Then, instead of asking for written testimonials, set up a brief interview with you. They’ll have the chance to tell their story and you can edit the content later. Just be sure to email them the final text for approval before it goes live.
You can also have a dedicated reviews page elsewhere on your website. But for this landing page, just choose the cream of the crop. You don’t want to overwhelm readers or distract them from your main sales message.
#5: Landing Page Features
Great work! Your audience is still reading! Next step: it’s finally time to focus on the specific features of your service or offer.
Why now? It’s all because of the way people make decisions.
Most of us make buying decisions based on emotions or our gut. Then we put together a list of logical reasons to justify our decision after the fact.
On this landing page, you’re setting up content that guides people through that process. We’ve talked about the big promise, problems, benefits, and social proof—all things with emotional power. Now we’ll use features to justify your customers’ decisions logically.
Aim to list about 10 or 12 features, although you can go up to 20 if you really need to. It depends on what you’re selling and who you’re selling to.
Describe the features with a reversed version of the format that you used for benefits:
- Title the feature with just one to three words.
- Write a sentence describing the benefit that it creates.
- Add a photo or graphic to sum it up visually.
You can also compare your features to competitors at this point with a checkbox table. If you want to do this, you don’t even need to name the competitors—just have two columns for “our service” and “other providers.” It’s a powerful, visual way to stand out and get customers over the line.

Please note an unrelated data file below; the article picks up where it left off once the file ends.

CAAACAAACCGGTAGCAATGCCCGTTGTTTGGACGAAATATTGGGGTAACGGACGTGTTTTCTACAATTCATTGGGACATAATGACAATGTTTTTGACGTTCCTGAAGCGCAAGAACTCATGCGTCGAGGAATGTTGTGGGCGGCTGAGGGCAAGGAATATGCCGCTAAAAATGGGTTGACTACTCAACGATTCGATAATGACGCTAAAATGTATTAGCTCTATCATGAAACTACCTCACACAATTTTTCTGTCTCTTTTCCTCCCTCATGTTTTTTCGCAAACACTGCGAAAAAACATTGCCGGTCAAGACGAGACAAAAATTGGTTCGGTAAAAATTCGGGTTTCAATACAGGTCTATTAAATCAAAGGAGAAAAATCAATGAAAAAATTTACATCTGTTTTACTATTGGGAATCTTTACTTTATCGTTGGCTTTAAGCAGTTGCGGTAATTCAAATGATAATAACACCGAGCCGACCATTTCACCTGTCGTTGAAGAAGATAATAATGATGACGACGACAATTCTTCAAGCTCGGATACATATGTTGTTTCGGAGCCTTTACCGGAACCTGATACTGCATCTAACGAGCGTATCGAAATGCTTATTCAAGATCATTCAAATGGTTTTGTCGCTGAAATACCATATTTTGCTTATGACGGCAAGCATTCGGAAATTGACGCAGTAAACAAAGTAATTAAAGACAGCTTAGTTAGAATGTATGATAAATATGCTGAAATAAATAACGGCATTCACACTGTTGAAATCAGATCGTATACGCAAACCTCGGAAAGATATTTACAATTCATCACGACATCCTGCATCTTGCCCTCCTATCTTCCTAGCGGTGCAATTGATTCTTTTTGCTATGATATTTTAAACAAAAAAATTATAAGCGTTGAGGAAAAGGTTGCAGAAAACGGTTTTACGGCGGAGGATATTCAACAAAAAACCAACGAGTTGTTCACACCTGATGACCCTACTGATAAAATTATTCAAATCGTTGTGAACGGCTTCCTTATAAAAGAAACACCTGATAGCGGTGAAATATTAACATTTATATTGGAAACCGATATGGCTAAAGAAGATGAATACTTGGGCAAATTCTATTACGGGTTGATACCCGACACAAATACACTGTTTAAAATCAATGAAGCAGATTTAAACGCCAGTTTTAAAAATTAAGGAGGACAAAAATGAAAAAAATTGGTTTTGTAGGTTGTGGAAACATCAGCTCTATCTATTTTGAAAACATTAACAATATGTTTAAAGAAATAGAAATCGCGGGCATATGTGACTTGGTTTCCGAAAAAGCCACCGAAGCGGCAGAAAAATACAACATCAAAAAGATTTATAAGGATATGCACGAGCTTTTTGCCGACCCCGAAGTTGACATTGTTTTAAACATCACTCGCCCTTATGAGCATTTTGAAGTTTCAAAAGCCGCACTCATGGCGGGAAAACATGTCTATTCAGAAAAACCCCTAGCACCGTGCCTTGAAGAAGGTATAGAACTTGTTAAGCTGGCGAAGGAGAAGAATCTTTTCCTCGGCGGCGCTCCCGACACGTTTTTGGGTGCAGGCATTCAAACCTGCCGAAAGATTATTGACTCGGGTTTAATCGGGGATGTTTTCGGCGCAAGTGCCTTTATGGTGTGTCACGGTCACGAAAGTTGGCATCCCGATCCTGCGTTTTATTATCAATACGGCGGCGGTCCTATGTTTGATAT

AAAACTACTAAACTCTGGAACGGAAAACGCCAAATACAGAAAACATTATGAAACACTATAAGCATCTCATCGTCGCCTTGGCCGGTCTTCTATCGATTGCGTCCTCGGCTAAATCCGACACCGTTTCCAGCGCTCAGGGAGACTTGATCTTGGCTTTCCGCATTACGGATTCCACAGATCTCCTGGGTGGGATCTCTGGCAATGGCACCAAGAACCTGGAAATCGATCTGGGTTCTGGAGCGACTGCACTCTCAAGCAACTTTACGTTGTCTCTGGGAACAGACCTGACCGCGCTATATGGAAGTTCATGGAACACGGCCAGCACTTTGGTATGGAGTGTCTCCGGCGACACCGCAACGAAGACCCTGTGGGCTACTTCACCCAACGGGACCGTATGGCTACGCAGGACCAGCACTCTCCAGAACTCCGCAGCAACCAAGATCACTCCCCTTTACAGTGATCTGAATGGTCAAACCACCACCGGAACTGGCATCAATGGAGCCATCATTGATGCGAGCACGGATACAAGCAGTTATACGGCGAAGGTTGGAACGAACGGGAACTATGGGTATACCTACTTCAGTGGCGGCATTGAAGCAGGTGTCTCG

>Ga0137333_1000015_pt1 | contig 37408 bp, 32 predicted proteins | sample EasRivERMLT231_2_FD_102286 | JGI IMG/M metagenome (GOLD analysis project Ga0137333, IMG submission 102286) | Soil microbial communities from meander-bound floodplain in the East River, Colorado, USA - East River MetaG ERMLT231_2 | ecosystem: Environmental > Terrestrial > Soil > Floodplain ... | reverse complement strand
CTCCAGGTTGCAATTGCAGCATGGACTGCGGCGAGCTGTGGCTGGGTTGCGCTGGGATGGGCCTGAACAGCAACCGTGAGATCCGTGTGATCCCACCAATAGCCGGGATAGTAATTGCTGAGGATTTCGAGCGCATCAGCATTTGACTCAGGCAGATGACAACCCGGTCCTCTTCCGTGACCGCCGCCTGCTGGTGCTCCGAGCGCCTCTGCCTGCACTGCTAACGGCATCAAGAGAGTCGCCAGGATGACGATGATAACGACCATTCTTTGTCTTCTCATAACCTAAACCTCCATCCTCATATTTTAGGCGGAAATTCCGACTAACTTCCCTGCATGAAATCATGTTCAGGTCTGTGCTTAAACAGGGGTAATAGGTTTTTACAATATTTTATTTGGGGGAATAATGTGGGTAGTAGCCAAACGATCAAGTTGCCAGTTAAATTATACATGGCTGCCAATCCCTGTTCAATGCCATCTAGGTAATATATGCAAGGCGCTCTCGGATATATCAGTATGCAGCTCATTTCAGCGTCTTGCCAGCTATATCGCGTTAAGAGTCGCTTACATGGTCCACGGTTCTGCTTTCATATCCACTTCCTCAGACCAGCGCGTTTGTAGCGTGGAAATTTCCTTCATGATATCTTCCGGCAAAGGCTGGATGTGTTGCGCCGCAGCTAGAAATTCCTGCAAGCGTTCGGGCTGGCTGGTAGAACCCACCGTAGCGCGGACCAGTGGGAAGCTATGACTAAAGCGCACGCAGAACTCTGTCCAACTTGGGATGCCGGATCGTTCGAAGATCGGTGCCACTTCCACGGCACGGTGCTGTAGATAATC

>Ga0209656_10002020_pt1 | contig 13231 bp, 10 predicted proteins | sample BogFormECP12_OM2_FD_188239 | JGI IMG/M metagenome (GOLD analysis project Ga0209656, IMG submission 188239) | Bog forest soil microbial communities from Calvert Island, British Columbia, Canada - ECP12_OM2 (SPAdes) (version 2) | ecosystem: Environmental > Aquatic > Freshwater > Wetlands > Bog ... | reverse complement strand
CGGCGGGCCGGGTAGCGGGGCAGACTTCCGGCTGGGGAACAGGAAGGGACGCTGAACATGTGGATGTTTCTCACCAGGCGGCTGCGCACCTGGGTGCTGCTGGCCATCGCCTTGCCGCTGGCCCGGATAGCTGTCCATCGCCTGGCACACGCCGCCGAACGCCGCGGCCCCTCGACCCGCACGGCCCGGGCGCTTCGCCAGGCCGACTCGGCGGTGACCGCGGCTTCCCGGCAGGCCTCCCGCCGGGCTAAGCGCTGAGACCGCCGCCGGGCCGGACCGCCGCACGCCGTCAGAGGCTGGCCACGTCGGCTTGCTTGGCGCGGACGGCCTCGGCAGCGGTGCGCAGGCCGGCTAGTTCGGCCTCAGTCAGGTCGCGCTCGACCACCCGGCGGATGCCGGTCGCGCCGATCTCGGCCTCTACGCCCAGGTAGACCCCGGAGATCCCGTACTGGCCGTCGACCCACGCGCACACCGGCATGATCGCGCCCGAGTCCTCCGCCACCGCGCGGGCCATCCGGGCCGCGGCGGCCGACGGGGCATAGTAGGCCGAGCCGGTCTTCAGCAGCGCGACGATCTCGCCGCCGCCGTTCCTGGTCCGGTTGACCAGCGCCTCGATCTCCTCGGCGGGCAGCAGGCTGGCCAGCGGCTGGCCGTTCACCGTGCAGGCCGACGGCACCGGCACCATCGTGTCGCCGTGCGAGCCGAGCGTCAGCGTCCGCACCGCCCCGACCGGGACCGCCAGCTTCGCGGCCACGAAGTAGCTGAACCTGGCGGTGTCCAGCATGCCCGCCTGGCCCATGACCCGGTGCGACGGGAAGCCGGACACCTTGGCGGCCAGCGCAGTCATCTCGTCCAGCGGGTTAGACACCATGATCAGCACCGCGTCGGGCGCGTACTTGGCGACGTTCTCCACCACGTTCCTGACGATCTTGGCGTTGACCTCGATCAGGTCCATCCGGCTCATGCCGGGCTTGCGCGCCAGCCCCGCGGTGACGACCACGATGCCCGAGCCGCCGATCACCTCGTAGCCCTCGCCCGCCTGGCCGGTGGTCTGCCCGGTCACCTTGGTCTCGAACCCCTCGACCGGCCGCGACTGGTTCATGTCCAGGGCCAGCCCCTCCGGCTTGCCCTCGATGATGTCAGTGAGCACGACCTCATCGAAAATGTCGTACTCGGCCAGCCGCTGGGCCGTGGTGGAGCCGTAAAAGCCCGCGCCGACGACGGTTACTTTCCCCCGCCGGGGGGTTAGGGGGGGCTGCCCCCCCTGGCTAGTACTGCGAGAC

#6: Landing Page Play the Tape Forward
With the features out of the way, we switch back to emotions. Time to seal the deal!
This step is deceptively simple and short. It only takes a couple of sentences.
Tell your audience what will happen if they take action now and what will happen if they don’t. Paint an emotional picture of the two futures in front of them. Then let them make the decision.
This landing page from School of Bots ends with a killer quote from Natasha Willis.
#7: Landing Page FAQs
Last of all, your landing page should have three to six FAQs.
If someone’s made it this far, they’re interested in buying from you. That’s a given. But they might still have questions, hesitations, or objections.
That’s why you have a short FAQ section that specifically targets purchase objections. You might have a separate, in-depth FAQ page elsewhere on your website that’s geared toward customer service and support. But right here on the landing page, it’s just about closing the sale.
Use each question to raise an objection and then rebut it.
This FAQ from Dana diTomaso’s website uses questions to qualify leads, handle objections, and speak with the customer’s voice.
You can also use this section to qualify leads. Your offer isn’t for everyone and that’s a good thing. That’s how profitable niches work. It’s better to be honest with your audience than pretend your service is something it’s not.
So what have we learned from this strategy?
- When it comes to landing page design, emotion and attention are everything.
- You should empathize honestly with your audience's problems.
- Effective landing pages keep things simple, short, and well-structured.
Then watch those sales figures rise!
Wes McDowell is a website marketing strategist who helps entrepreneurs automate their leads and optimize their sales. Find him on YouTube @WesMcDowellHQ and get his free website masterclass for service businesses here.
Other Notes From This Episode
- Connect with Michael Stelzner @Stelzner on Instagram and @Mike_Stelzner on Twitter.
- Watch this interview and other exclusive content from Social Media Examiner on YouTube.